Dog Hypothyroidism

Rhodesian Ridgeback outside looking past camera.

Dogs can get hypothyroidism, which is a frequent condition in humans. Although certain breeds are more susceptible to illness than others, it may nonetheless harm any dog. Fortunately, your veterinarian can typically quickly identify and treat this issue, but it's still critical for you to be able to see any potential symptoms or indicators of this endocrine disease as a dog owner.

What Is Hypothyroidism in Dogs?

When the thyroid gland in your dog's body does not create enough thyroid hormones, the disease known as hypothyroidism develops. The reverse of hyperthyroidism, which is more prevalent in cats than dogs, is this condition. Your dog has a thyroid gland in its neck, and the hormones it naturally generates are crucial for a variety of body processes. Your dog's metabolism is only one of many biological processes. Your dog might not be able to effectively absorb or digest the nutrients from its diet if it doesn't have enough thyroid hormones, which might lead to a variety of symptoms.

Symptoms of Hypothyroidism in Dogs

Signs of Hypothyroidism in Dogs

  • Weight gain
  • Lethargy
  • Excessive hairloss or thin coat
  • Dry and dull hair coat
  • Increased skin pigmentation
  • Cold intolerance
  • Recurrent skin or ear infections
  • Difficulty regrowing hair after being shaved

Although the symptoms of hypothyroidism in dogs may not be immediate or noticeable at first, you will notice them if you are searching for them. Hypothyroid dogs are sluggish and put on weight. Additionally, they lose hair, which can result in bald patches or a thin covering all around. The skin darkens owing to an increase in pigmentation, and the hair covering that is left is drier and less lustrous than usual. A hypothyroid dog's hair may not come back or may grow back very slowly if it is shaved. Finally, hypothyroid dogs may be more susceptible to infections of the skin or ears as well as to the cold.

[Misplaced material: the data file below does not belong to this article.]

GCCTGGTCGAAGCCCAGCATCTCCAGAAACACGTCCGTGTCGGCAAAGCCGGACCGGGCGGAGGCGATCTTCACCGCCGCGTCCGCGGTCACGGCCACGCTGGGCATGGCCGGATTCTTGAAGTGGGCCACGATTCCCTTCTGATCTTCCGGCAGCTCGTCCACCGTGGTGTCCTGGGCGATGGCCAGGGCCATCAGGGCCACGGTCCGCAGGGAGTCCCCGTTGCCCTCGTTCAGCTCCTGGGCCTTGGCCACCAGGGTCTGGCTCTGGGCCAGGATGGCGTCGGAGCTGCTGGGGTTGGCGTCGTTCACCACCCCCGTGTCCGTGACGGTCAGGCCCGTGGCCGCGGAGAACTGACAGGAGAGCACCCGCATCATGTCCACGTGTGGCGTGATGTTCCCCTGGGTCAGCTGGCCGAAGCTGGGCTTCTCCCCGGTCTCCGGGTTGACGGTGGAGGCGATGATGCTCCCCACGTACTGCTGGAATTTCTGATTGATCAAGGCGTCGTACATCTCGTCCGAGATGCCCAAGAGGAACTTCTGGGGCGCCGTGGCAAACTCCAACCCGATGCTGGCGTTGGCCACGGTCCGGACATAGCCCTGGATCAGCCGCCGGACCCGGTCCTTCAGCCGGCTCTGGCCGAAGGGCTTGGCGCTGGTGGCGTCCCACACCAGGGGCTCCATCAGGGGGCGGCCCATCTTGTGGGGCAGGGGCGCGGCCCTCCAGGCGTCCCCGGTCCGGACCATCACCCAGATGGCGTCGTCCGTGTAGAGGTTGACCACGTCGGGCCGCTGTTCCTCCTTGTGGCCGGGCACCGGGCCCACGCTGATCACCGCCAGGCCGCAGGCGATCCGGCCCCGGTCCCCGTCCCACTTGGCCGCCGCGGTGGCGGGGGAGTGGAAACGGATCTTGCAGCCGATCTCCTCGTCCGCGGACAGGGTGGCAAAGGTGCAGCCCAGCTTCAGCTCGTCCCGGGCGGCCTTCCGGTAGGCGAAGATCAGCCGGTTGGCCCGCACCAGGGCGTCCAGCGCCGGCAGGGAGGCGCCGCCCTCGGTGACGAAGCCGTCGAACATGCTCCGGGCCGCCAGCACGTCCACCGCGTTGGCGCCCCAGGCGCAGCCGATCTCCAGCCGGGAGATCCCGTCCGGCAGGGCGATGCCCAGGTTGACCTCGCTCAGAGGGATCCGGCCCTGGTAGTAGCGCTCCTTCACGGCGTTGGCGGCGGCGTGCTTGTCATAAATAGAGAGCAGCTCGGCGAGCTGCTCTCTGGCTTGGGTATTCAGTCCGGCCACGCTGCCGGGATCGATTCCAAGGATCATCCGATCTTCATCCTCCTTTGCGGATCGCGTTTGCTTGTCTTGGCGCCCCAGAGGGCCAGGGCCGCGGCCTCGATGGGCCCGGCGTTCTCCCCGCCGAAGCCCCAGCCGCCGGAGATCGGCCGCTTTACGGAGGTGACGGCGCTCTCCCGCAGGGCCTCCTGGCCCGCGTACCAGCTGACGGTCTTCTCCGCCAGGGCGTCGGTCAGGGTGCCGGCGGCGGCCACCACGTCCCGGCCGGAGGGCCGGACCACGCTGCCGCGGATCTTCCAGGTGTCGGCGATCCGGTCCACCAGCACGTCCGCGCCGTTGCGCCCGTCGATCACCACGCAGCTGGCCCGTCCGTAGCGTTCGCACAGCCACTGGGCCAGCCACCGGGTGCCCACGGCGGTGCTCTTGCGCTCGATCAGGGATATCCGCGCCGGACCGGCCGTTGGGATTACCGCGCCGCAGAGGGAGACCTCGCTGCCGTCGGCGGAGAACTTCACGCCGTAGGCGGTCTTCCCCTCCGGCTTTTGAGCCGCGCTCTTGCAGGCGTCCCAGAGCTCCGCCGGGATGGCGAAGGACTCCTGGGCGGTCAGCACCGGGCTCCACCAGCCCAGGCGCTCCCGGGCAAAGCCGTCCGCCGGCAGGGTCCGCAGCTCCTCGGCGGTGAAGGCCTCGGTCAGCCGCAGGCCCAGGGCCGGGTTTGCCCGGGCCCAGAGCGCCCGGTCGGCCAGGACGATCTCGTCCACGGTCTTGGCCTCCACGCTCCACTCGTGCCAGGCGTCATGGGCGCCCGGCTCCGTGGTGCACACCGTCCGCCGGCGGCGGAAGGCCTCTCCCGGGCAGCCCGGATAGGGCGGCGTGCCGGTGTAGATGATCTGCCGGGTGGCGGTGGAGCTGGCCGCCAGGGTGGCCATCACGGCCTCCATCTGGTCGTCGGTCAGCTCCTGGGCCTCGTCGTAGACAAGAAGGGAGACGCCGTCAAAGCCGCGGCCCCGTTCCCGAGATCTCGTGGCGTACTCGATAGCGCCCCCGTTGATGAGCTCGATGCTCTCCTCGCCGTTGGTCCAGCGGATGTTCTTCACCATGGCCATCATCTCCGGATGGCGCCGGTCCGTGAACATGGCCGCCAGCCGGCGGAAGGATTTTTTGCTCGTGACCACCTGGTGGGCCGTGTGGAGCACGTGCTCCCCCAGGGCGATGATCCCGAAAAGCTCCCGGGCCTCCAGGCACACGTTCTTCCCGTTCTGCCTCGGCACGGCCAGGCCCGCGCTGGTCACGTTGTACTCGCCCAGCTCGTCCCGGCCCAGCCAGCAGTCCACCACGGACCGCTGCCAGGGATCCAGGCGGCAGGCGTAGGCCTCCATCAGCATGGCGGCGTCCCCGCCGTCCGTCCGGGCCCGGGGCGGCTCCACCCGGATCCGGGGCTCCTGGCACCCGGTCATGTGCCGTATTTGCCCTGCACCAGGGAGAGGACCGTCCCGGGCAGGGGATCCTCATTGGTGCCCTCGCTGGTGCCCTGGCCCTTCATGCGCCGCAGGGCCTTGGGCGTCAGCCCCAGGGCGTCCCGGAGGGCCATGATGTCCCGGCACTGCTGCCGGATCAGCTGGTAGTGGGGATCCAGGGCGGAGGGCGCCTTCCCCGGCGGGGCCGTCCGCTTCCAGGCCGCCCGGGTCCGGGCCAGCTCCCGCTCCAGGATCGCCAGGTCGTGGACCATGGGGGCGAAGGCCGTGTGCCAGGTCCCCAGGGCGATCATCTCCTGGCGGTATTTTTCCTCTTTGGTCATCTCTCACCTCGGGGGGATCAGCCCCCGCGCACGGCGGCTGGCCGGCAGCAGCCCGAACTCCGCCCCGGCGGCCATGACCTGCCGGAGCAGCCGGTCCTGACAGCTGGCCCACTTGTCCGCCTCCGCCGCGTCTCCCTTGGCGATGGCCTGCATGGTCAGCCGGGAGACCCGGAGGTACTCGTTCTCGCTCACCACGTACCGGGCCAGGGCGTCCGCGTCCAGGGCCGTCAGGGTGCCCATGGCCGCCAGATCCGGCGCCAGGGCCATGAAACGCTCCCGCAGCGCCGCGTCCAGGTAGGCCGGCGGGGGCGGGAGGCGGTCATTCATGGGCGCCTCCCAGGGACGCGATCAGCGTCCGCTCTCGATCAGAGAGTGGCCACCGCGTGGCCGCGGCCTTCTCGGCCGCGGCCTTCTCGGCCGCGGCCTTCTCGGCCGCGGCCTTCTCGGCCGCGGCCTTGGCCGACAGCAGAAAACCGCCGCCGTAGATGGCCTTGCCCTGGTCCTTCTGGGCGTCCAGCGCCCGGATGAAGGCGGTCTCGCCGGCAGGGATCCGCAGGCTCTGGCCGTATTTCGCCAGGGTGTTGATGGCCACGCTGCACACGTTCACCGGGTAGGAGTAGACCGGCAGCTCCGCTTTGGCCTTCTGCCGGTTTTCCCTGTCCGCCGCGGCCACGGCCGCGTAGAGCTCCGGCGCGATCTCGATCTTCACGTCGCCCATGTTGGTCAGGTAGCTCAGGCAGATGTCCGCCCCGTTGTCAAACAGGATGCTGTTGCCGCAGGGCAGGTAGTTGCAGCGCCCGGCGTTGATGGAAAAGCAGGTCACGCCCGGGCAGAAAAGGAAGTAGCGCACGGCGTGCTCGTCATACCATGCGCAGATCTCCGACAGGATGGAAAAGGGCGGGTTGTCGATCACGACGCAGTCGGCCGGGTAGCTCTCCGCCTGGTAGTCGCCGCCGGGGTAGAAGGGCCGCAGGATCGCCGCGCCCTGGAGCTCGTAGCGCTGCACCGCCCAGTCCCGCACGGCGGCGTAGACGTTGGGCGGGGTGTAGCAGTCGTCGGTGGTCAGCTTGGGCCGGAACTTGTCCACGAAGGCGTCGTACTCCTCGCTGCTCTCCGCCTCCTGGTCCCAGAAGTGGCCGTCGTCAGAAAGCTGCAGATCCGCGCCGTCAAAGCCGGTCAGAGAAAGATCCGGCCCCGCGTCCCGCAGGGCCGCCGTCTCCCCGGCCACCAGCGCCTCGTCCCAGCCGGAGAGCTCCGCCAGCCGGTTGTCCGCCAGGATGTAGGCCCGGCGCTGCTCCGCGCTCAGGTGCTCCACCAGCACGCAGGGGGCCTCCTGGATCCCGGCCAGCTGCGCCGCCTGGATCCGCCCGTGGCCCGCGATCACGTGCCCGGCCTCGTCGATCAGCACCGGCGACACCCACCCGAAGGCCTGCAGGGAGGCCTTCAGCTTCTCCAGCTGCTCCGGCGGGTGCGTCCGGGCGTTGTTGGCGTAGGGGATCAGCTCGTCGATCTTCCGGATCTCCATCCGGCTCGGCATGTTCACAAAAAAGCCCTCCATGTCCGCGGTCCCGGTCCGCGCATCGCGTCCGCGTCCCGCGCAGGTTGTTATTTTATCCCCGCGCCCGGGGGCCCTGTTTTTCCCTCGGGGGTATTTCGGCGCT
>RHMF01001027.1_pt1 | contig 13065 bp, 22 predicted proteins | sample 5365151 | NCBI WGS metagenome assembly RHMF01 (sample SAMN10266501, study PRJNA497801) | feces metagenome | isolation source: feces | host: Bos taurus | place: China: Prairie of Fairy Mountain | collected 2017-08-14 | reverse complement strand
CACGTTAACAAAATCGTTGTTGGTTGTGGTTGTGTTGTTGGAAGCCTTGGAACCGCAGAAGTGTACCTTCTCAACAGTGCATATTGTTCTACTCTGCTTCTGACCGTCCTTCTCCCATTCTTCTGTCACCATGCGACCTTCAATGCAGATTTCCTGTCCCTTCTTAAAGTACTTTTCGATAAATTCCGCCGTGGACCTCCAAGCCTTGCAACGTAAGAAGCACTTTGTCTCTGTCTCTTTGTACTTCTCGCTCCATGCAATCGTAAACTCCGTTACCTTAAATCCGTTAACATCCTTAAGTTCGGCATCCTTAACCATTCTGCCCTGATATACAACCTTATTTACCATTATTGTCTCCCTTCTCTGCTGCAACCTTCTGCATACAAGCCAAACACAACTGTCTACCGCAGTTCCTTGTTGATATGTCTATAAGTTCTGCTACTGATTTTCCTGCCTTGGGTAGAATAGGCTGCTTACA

Causes of Hypothyroidism in Dogs

The majority of hypothyroidism cases are caused by one of two things:

  • Lymphocytic thyroiditis - This is thought to be an immune-mediated or degenerative disease that may also be genetic.
  • Idiopathic thyroid gland atrophy - Fat tissue replaces thyroid tissue in this disease but no one really knows why.

If the cause of your dog's hypothyroidism is not due to one of the aforementioned reasons, cancer of the thyroid gland or other rare diseases may be the cause.

Diagnosing Hypothyroidism in Dogs

Following a thorough physical examination, the veterinarian will suggest some bloodwork if they feel your dog has hypothyroidism. Triiodothyronine (T3), thyroid stimulating hormone (TSH), and anti-thyroglobulin antibodies (TgAA) may also be examined. (T4) is the thyroid hormone that is most frequently evaluated, either by a total T4 test or a free T4 test. After considering all of the symptoms and the findings of the numerous tests, a diagnosis is formed.

Treatment of Hypothyroidism in Dogs

A drug called levothyroxine can be used to treat the majority of hypothyroidism problems. Thyro-Tabs is one of the brand names used to market levothyroxine. Although there is no known treatment for the condition, levothyroxine may be readily given to your dog every day for the remainder of its life. Levothyroxine dosage needs to be monitored often to ensure the right quantity is being given, but other than that, treating hypothyroidism is generally simple and affordable.

How to Prevent Hypothyroidism in Dogs

The two primary reasons why dogs acquire hypothyroidism are unknown, hence the condition cannot be prevented. Making ensuring that dogs who have been diagnosed with hypothyroidism are not bred is the best thing you can do to stop a dog from having the condition. This may lessen the likelihood that the progeny may inherit a genetic susceptibility to the illness.

At-Risk Dog Breeds

Dog breeds that are prone to having hypothyroidism include the English setter, Rhodesian ridgeback, giant schnauzer, hovawart, old English sheepdog, boxer, Doberman pinscher, Gordon Setter, and the beagle. This is because hypothyroidism may have a hereditary component to it. Even if you don't see any symptoms of the condition, many dog breeds may benefit from routine thyroid hormone level check at their yearly veterinarian exam.

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